This is Oma; Mum's mother, Kaatje. I took this photo of her on the "balcon" of her flat on Saftlevenstraat, in the centre of Rotterdam, in August of 1966, when I was 16 and she was 70. The street was built in the 19th century but sadly, since then, the old houses have been torn down and replaced by modern buildings.
The photo evokes so many memories. In flower boxes on the white painted balcony she had potted red geraniums. Each day she nipped off the dead flowers and showed me how to do it. I loved the pungent scent of geranium leaves that clung to my fingers.
On her feet are the "pantoufles" that she always wore inside. She shuffled along in them, with a soft flip flop sound.
The small balcony was off her living room, which had tall windows, with stained glass panes at the top. Attached to the outside of the window was a mirror, which was angled so that callers could be seen when the doorbell rang.The morning sun shone through the stained glass window panes, and lay in fingers of green, gold and blue on the already colourful oriental rug that covered the ornately carved wooden dining table. Four dining chairs, with sea green brocade cushions, surrounded the table and there were two matching arm chairs in the same material, with carved wooden arm rests. In one alcove was an antique china cabinet with carved wooden owls on twin spires. In it were Oma's china cups and silver tea spoons.
The mantle clock with Westminster chimes sounded the quarter hours inside and from outside there would have been the distant rumble of traffic and the occasional blast from the funnel of a ship in the nearby harbour.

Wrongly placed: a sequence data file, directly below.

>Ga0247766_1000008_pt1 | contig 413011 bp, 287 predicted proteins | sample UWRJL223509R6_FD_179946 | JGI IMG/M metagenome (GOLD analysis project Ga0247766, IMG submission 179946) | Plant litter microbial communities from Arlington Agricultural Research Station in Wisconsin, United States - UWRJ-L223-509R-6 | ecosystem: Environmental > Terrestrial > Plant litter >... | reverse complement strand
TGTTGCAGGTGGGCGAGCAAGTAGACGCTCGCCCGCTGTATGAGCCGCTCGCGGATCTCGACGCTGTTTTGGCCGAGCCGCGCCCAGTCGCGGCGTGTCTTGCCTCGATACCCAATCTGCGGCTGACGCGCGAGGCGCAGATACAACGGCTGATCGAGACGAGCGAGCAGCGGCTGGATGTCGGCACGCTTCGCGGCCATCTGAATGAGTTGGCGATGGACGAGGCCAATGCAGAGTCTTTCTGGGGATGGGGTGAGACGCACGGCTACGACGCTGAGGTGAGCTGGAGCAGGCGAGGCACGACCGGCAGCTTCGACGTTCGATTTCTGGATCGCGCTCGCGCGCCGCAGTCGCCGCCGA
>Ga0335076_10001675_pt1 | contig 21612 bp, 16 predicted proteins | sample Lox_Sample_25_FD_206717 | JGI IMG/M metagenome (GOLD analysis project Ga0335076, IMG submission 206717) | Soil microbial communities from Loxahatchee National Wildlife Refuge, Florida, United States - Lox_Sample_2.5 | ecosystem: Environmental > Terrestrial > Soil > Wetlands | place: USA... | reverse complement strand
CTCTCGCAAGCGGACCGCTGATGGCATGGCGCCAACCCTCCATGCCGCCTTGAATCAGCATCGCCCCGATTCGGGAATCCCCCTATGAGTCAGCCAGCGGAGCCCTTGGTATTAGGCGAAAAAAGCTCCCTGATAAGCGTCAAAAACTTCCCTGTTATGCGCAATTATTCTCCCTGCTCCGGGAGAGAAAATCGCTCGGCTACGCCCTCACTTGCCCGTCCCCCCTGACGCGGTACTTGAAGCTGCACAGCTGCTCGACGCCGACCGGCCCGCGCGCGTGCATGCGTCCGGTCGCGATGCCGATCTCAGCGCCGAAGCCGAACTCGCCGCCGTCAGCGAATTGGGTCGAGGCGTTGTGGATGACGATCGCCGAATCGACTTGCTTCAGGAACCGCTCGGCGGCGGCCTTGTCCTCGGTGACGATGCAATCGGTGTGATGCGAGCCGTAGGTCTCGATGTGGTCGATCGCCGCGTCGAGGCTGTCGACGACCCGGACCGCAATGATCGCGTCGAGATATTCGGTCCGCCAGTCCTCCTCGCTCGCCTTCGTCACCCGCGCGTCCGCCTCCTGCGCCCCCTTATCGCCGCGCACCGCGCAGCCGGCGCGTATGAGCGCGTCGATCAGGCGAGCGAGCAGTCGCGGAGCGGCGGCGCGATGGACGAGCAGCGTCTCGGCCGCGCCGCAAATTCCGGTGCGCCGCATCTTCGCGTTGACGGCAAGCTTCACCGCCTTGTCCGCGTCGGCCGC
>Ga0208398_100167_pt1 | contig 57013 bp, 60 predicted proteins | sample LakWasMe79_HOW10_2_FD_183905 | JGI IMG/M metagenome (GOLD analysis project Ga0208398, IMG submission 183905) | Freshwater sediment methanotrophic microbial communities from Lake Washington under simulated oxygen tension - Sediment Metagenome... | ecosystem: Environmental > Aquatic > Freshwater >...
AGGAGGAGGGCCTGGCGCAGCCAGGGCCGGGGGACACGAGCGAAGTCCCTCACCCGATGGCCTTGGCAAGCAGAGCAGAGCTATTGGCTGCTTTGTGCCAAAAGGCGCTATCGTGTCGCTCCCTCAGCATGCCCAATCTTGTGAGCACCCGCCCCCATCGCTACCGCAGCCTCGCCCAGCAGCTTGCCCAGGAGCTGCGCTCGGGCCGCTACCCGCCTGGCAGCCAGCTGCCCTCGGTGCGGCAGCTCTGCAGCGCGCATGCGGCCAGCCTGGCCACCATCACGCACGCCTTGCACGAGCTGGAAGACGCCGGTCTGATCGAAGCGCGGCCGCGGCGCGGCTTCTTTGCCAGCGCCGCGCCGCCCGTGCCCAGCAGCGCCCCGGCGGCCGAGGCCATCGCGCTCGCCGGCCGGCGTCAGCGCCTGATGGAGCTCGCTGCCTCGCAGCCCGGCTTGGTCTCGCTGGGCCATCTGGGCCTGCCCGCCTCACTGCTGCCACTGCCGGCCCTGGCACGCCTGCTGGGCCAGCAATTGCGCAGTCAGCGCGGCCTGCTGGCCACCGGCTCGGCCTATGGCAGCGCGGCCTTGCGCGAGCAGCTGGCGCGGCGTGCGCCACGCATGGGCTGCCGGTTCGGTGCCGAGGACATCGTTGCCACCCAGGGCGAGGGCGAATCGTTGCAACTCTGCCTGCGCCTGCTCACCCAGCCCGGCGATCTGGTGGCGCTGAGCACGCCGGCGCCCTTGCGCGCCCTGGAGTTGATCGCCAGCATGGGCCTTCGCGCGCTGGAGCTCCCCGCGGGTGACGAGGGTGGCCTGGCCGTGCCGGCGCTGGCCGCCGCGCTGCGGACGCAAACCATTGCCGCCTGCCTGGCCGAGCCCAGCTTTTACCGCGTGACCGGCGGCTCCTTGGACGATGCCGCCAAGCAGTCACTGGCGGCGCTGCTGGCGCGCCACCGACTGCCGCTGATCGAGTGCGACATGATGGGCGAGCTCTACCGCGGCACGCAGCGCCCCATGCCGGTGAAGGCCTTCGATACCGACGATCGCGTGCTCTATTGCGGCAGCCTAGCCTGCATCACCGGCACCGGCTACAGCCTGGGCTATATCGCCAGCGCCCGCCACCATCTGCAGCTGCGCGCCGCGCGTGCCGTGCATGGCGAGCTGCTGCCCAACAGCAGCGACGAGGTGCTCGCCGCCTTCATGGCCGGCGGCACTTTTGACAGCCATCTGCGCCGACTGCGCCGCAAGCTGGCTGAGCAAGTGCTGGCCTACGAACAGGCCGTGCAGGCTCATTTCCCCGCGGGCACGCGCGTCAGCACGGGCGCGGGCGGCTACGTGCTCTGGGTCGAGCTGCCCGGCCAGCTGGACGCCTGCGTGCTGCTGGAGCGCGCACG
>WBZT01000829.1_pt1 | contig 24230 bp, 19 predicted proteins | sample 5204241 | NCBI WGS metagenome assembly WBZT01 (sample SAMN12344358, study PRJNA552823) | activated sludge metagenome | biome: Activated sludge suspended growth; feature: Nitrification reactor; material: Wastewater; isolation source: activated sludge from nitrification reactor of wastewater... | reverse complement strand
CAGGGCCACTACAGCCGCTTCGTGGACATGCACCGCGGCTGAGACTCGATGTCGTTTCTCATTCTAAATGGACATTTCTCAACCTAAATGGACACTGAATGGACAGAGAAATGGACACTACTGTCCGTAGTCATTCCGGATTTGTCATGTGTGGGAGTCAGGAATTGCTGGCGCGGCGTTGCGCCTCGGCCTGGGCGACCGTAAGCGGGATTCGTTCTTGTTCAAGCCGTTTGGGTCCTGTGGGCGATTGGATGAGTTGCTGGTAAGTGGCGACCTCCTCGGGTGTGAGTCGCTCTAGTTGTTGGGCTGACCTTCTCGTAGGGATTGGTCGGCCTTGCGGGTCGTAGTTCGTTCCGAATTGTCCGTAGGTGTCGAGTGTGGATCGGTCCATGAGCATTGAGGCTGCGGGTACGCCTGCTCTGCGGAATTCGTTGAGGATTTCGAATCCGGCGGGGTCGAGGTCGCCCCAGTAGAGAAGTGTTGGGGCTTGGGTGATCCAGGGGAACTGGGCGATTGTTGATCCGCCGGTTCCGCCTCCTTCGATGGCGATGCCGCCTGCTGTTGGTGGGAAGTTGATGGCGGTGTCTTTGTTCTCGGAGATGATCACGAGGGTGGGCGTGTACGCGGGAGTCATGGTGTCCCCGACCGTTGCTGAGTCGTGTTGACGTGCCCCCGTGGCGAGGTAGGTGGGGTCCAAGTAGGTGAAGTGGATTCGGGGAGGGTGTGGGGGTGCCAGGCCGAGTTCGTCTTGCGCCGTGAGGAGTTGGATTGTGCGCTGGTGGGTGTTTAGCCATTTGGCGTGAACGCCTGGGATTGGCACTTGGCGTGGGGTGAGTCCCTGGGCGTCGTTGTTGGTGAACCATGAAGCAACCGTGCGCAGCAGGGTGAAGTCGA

Oma was rarely at rest, except when she had a "dutje," (a light nap.) She was usually busy preparing meals, making tea or coffee, or cleaning. At leisure she might be knitting socks, or, when we were small, making clothes for our dolls or teddy bears from scraps of material; or crocheting or knitting them small garments. She loved dolls as an adult, perhaps she didn't have any in her childhood. She had a collection which she dressed with hand sewn replicas of the national costume worn in her home province of Zeeland.
I never saw her reading anything but the "courant," (newspaper) or the Margriet magazine, but she was always ready for a rousing game of "Mens Erger je Niet" (Ludo). I don't think she had any idea of being merciful to us. She would throw the dice and count out loud in Dutch, "Een, twee, drie, veer, vijf, zes," and laugh gleefully as she knocked our "men" off the board. She played with as much excitement as we did.
Although we lived across the sea in England, she was always a presence in our lives. She was in Romsley for Robert's birth, and then the following year, when I was 4, we visited Holland as a family. The years that I was 8 and 9, Mum, Robert and I spent a total of 7 happy months in Holland and summers in later years too. In between our visits she crossed the sea and visited us whenever she could.
Her life had been far from easy, and by the time I was born, she was a widow, and would have been on a limited income, but we would never have known of any limits, for she was cheerful, industrious and full of laughter.
She had always wanted to take sewing lessons and in her later years, she did. Afterwards she added making her own clothes to her list of talents.
I have some of her knitting needles and some of her china cups and saucers, but I hope that I have some of "her," in the fibre of who I am, too.